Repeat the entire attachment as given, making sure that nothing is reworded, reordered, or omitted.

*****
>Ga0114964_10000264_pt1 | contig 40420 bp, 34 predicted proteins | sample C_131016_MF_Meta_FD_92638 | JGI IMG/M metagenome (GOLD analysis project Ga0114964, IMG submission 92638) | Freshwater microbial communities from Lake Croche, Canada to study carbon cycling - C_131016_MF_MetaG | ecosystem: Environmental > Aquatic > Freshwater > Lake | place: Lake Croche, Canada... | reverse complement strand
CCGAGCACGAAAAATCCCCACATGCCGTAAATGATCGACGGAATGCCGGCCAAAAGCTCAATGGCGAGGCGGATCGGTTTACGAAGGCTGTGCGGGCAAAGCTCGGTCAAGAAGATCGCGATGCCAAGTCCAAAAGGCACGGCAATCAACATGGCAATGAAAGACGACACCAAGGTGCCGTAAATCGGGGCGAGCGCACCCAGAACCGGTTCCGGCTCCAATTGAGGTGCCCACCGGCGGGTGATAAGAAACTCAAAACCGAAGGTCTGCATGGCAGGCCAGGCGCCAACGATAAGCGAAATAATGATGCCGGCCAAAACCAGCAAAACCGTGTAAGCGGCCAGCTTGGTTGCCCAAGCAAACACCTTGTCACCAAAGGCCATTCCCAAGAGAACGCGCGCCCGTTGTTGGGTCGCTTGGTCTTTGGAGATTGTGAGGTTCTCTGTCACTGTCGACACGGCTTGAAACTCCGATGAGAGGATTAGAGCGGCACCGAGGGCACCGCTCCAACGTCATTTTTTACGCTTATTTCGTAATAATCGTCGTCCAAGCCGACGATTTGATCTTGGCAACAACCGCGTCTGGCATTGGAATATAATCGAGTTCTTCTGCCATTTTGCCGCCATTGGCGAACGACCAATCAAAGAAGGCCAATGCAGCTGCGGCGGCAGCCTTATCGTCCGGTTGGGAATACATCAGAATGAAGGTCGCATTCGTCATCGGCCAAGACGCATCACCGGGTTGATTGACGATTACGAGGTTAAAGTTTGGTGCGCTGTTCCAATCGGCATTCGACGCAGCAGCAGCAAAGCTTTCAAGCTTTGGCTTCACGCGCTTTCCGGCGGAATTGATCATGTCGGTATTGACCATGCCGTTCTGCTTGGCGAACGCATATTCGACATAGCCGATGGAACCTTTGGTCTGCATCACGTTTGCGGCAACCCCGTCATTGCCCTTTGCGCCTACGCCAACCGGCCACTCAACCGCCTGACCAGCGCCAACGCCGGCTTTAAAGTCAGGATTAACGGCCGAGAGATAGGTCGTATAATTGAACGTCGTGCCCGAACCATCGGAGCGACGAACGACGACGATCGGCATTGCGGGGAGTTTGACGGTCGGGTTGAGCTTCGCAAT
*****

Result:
>Ga0114964_10000264_pt1 | contig 40420 bp, 34 predicted proteins | sample C_131016_MF_Meta_FD_92638 | JGI IMG/M metagenome (GOLD analysis project Ga0114964, IMG submission 92638) | Freshwater microbial communities from Lake Croche, Canada to study carbon cycling - C_131016_MF_MetaG | ecosystem: Environmental > Aquatic > Freshwater > Lake | place: Lake Croche, Canada... | reverse complement strand
CCGAGCACGAAAAATCCCCACATGCCGTAAATGATCGACGGAATGCCGGCCAAAAGCTCAATGGCGAGGCGGATCGGTTTACGAAGGCTGTGCGGGCAAAGCTCGGTCAAGAAGATCGCGATGCCAAGTCCAAAAGGCACGGCAATCAACATGGCAATGAAAGACGACACCAAGGTGCCGTAAATCGGGGCGAGCGCACCCAGAACCGGTTCCGGCTCCAATTGAGGTGCCCACCGGCGGGTGATAAGAAACTCAAAACCGAAGGTCTGCATGGCAGGCCAGGCGCCAACGATAAGCGAAATAATGATGCCGGCCAAAACCAGCAAAACCGTGTAAGCGGCCAGCTTGGTTGCCCAAGCAAACACCTTGTCACCAAAGGCCATTCCCAAGAGAACGCGCGCCCGTTGTTGGGTCGCTTGGTCTTTGGAGATTGTGAGGTTCTCTGTCACTGTCGACACGGCTTGAAACTCCGATGAGAGGATTAGAGCGGCACCGAGGGCACCGCTCCAACGTCATTTTTTACGCTTATTTCGTAATAATCGTCGTCCAAGCCGACGATTTGATCTTGGCAACAACCGCGTCTGGCATTGGAATATAATCGAGTTCTTCTGCCATTTTGCCGCCATTGGCGAACGACCAATCAAAGAAGGCCAATGCAGCTGCGGCGGCAGCCTTATCGTCCGGTTGGGAATACATCAGAATGAAGGTCGCATTCGTCATCGGCCAAGACGCATCACCGGGTTGATTGACGATTACGAGGTTAAAGTTTGGTGCGCTGTTCCAATCGGCATTCGACGCAGCAGCAGCAAAGCTTTCAAGCTTTGGCTTCACGCGCTTTCCGGCGGAATTGATCATGTCGGTATTGACCATGCCGTTCTGCTTGGCGAACGCATATTCGACATAGCCGATGGAACCTTTGGTCTGCATCACGTTTGCGGCAACCCCGTCATTGCCCTTTGCGCCTACGCCAACCGGCCACTCAACCGCCTGACCAGCGCCAACGCCGGCTTTAAAGTCAGGATTAACGGCCGAGAGATAGGTCGTATAATTGAACGTCGTGCCCGAACCATCGGAGCGACGAACGACGACGATCGGCATTGCGGGGAGTTTGACGGTCGGGTTGAGCTTCGCAAT